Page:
When it comes to men and mental health, things are moving in the right direction, but there’s still more work to be done.
Recently, the subject of mental health has been addressed more openly in Singapore. As a result, the importance of managing it has been actively emphasized in the past few years. Because of this, we’ve started seeing an increased number of campaigns and content on the topic, reminding us to practice self-care and to always reach out to someone – whether a professional or loved ones – whenever we need help.
While things are moving in the right direction, gender equality in mental health still needs some work, particularly in highlighting the importance of mental health in men. It’s a topic that has not been actively talked about in the past because of the misconception that men are not supposed to be perceived as weak.
As an example: In 2020, market research company Ipsos conducted a survey to find out how Singaporeans are coping with mental health issues relating to the pandemic. What resulted was that the women surveyed reported more mental health related struggles compared to men. This brings up the question, “Why are men still not ready to talk about their mental health struggles?”
To be honest, the findings from the survey came as no surprise. However, it is not so much of whether men are allowed to express vulnerability, but rather, do we know how to express these emotions openly at all?
To understand this point, we will have to take reference from psychologist Albert Bandura’s Social Learning Theory, where he proposed that our behaviors are learnt through observing our environment. To further put this into context, have we ever seen our fathers, grandfathers, or any significant male adult figures in our childhood express their vulnerabilities? The answer, for most, would probably be no, especially if they come from more traditional households. And when we do see men breaking down, a strange feeling overcomes us and we’re not sure what we’re supposed to do.
These observations might give us some insight on how men are approaching mental health in society. Mental health issues are gender-blind and men are not spared from it, considering how males account for more than 70% of suicides in 2020. With these numbers, there’s a mounting need for men to start having more conversations about their mental health. However, the challenge that we face is how are we supposed to get men to talk about it and seek help when the need raises?
Over the years, we’ve seen an increase in campaigns that are specific to men’s physical and mental health – to raise funds, as well as promote its importance. Campaigns like the annual Movember movement and Distinguished Gentlemen Ride has done great work in elevating the awareness of men’s mental health by using platforms that are traditionally male centric. Campaigns like these are tremendous efforts that greatly contribute towards mental health conversations in men.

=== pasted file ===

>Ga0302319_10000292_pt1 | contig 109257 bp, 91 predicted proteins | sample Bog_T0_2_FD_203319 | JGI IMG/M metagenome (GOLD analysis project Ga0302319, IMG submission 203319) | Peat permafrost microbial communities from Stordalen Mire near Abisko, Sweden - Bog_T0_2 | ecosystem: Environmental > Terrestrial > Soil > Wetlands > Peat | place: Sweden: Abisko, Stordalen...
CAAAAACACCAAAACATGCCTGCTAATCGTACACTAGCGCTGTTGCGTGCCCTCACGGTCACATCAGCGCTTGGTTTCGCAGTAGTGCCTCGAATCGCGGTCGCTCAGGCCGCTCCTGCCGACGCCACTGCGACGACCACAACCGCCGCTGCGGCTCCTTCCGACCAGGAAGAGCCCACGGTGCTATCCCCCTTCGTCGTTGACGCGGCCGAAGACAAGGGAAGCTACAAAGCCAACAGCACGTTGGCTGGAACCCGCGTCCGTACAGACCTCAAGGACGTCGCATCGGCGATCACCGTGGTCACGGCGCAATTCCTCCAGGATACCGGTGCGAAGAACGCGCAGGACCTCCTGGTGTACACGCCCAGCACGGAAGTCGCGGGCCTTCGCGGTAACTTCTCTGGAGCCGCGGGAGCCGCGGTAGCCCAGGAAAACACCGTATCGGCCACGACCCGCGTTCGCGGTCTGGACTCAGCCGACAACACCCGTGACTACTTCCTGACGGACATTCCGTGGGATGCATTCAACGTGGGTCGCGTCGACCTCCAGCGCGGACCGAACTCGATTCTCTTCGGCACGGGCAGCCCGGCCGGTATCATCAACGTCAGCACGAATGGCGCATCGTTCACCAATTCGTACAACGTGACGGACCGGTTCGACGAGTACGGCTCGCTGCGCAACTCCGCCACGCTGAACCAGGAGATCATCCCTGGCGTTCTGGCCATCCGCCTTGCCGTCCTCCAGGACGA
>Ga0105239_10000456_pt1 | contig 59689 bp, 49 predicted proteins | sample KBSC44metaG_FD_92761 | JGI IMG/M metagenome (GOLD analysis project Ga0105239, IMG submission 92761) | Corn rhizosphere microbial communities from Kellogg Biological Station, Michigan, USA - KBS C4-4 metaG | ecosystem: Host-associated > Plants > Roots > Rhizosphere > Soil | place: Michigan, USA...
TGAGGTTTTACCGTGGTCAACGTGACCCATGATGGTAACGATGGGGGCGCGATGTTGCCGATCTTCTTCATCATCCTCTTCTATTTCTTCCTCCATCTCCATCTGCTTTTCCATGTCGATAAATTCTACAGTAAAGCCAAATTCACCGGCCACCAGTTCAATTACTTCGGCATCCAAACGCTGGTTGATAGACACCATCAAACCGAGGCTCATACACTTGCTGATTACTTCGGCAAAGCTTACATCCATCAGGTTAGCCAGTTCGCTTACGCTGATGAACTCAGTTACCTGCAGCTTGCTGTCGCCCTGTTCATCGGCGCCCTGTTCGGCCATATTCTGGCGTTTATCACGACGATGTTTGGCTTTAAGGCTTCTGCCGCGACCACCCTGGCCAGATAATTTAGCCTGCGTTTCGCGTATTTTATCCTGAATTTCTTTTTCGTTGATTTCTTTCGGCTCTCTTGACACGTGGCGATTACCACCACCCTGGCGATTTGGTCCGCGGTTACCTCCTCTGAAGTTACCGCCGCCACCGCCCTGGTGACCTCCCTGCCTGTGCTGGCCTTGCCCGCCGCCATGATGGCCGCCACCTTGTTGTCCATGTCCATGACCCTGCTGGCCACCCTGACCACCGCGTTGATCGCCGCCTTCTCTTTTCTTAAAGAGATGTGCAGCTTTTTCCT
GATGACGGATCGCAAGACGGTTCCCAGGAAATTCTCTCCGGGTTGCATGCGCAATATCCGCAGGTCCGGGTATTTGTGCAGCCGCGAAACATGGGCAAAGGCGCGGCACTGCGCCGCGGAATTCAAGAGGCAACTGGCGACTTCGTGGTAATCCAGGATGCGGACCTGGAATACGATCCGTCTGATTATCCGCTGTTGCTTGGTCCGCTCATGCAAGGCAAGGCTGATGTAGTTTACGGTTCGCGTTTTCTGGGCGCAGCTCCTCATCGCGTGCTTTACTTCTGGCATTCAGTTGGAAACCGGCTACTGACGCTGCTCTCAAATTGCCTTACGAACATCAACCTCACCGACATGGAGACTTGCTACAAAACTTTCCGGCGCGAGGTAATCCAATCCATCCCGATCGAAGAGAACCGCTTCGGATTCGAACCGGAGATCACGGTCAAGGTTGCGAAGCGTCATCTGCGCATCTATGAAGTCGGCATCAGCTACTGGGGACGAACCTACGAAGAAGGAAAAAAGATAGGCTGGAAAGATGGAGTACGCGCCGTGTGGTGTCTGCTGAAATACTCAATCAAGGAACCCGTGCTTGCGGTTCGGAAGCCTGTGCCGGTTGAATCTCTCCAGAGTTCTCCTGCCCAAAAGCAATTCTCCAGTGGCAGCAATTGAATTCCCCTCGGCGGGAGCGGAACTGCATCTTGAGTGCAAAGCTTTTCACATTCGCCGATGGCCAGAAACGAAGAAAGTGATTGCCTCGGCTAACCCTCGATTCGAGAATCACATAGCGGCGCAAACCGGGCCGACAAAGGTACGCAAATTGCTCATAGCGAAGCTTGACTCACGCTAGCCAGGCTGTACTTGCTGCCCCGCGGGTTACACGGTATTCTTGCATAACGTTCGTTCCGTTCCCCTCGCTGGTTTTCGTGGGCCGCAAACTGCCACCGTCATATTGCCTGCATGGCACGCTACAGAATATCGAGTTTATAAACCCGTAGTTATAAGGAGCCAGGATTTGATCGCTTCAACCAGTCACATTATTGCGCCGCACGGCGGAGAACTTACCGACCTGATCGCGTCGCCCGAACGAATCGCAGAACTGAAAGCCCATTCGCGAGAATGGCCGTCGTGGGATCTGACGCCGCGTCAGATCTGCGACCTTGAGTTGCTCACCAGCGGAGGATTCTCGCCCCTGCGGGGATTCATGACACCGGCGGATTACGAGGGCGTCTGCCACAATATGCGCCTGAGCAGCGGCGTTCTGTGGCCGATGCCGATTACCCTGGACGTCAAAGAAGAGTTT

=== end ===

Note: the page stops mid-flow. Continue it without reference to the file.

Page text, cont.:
In the field of therapy, we say acknowledgment is the first step toward recovery, and that society in Singapore has indeed taken the first step in acknowledging that men suffer from mental health issues as well. It’s a far step ahead from the times when men seeking help or expressing some sort of vulnerability was perceived as a sign of weakness. With this sort of progress, the pressure on men to always appear strong can finally be alleviated and only then we can take the next step of seeking help when we don’t feel mentally well.
Of course, more can be – and should be done – in progressing the mental wellbeing of Singapore’s male population. We need to set an example for other men, particularly the younger ones, that it is okay to appear vulnerable, to validate these emotions, and that by doing so is not a sign of weakness.
I believe this should first come in the form of prominent male figures in society showing an example of what it means to be vulnerable; giving reference to other men on how to approach vulnerability in a healthy manner. From there, these references can be replicated at home where younger boys can start learning what it means to be vulnerable and how they can deal with emotions by openly speaking about it, as opposed to avoiding it.
Beyond all the campaigns, there is also a need for a greater social shift to help progress the mental wellbeing of the male population. We all need to accept and welcome the expression of emotions by other men and only then can men find the courage to speak up. It is with hope that we look towards a more accepting future, where men can finally be empowered to express their vulnerabilities openly.
ABOUT THE WRITER
Daryl Tan is the Managing Director/Senior Therapist at Goodity Co. He is an advanced level Solution-Focused practitioner with a person-centred, strengths-based approach. He has a decade of experience in rehabilitative and community work, as well as in the private setting. He is a registered Social Worker and supervisor.